Teachers

  • Teacher licensing. House Bill 1004, authored by Behning, would allow teachers with licenses from other states to be licensed if they have bachelor’s degrees in the subject areas they teach, at least a 3.0 college grade point average and have passed Indiana’s teacher license subject tests. The bill would also allow districts to give extra pay, without union permission, to teachers who take a position the district considers hard to fill.
  • Teacher career pathways. House Bill 1005, authored by Rep. Dale DeVon, R-Mishawaka, would give extra pay to teachers who are rated effective and agree to mentor peers. The bill would also set out that teachers in their first two years of work who are rated “ineffective” or “improvement necessary” could still be eligible for salary raises.
  • Teacher salaries. Senate Bill 10, authored by Raatz, would allow teachers with fewer than 10 years experience to have their years worked count for more to determine their salaries. A teacher’s experience today cannot factor into more than a third of the salary calculation. The bill would allow experience to count for up to 58 percent of the calculation for those in their first decade of teaching.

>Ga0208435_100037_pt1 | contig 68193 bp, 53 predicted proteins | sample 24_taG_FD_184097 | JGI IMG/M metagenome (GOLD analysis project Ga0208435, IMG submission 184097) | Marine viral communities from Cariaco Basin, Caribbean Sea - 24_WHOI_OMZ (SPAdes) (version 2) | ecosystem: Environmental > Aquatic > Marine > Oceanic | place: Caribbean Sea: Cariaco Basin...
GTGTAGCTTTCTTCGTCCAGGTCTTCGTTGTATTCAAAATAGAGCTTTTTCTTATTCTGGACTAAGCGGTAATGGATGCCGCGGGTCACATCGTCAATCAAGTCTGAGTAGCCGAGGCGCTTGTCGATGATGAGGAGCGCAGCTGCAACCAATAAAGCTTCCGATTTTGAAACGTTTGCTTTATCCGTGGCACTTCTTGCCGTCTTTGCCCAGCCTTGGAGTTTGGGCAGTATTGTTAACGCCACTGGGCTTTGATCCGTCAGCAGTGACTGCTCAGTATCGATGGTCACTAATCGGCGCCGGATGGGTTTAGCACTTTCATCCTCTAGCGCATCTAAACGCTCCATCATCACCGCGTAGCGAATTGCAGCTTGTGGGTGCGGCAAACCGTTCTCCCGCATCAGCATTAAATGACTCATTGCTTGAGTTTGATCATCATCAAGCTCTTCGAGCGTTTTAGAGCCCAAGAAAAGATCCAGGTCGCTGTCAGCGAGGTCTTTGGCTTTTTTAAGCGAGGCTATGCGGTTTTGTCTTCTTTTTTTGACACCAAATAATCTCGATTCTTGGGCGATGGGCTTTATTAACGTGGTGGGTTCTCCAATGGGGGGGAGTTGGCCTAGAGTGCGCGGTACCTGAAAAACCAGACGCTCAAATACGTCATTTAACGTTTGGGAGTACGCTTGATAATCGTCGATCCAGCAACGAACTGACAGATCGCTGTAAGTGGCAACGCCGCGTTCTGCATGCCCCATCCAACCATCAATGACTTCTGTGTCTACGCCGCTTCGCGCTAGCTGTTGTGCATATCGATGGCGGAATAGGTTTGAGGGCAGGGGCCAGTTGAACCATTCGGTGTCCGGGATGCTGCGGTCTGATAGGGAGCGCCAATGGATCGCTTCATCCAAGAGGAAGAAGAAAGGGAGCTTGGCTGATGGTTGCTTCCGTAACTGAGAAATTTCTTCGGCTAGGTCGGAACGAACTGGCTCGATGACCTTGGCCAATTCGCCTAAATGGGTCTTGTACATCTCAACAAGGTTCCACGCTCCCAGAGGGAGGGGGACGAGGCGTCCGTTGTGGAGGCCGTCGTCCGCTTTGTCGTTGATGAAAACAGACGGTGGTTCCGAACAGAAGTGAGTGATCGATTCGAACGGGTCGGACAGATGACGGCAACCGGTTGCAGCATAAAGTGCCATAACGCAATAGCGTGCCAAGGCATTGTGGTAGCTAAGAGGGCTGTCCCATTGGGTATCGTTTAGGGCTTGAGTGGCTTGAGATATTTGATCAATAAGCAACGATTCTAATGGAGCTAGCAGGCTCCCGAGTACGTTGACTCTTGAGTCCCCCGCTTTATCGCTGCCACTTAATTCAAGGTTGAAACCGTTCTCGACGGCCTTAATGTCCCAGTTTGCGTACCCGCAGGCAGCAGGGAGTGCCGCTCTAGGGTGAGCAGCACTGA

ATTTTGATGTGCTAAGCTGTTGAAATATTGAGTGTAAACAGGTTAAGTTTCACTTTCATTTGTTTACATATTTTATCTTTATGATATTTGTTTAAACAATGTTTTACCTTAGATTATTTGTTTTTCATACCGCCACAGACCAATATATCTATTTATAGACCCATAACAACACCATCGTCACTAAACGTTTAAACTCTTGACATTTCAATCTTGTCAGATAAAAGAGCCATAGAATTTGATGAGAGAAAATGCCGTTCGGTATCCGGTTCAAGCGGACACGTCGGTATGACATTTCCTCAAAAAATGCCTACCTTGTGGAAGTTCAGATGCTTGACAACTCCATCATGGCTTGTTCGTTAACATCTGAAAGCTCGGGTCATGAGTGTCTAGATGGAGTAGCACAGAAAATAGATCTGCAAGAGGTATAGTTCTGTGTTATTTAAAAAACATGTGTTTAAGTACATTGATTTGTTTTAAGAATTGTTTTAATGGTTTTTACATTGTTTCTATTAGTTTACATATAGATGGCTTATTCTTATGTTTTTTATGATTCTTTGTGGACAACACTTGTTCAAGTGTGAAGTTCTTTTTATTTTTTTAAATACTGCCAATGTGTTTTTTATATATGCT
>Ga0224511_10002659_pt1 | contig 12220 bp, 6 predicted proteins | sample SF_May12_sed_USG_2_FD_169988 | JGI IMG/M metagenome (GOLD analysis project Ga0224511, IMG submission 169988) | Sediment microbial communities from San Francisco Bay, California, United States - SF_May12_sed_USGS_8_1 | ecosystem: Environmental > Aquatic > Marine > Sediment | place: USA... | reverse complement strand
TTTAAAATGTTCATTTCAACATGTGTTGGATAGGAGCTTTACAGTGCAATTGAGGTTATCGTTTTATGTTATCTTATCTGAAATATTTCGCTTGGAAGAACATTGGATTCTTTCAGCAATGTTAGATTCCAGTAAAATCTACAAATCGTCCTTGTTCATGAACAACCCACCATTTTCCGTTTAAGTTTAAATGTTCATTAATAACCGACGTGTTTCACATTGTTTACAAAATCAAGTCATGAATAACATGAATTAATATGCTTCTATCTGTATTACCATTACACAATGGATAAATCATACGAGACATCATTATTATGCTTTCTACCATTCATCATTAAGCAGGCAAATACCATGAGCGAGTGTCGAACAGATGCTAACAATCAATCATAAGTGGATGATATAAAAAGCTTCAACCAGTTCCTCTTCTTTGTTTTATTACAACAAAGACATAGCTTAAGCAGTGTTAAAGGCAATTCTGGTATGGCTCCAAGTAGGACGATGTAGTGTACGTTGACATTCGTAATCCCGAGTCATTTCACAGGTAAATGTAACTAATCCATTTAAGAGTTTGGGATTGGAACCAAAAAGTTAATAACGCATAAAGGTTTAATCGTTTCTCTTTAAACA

• Aspiring teachers. House Bill 1002, authored by House Speaker Brian Bosma, R-Indianapolis, would set up a system for aspiring teachers to get $7,500 per year towards four years of college tuition in exchange for teaching for five years in Indiana schools. To be eligible, students would have to rank in the top 20 percent of their high school graduating class.
  • Teacher bonuses and evaluation. House Bill 1003, authored by Behning, would ensure that teacher bonuses and evaluations are not negatively impacted by the transition to a new test in 2015. ISTEP scores and A-F grades may not be used in a teacher’s evaluation for that year.
  • Teacher grants. Senate Bill 328, authored by Sen. Earline Rogers, D-Gary,  would create grants for aspiring teachers who are studying subjects in high demand.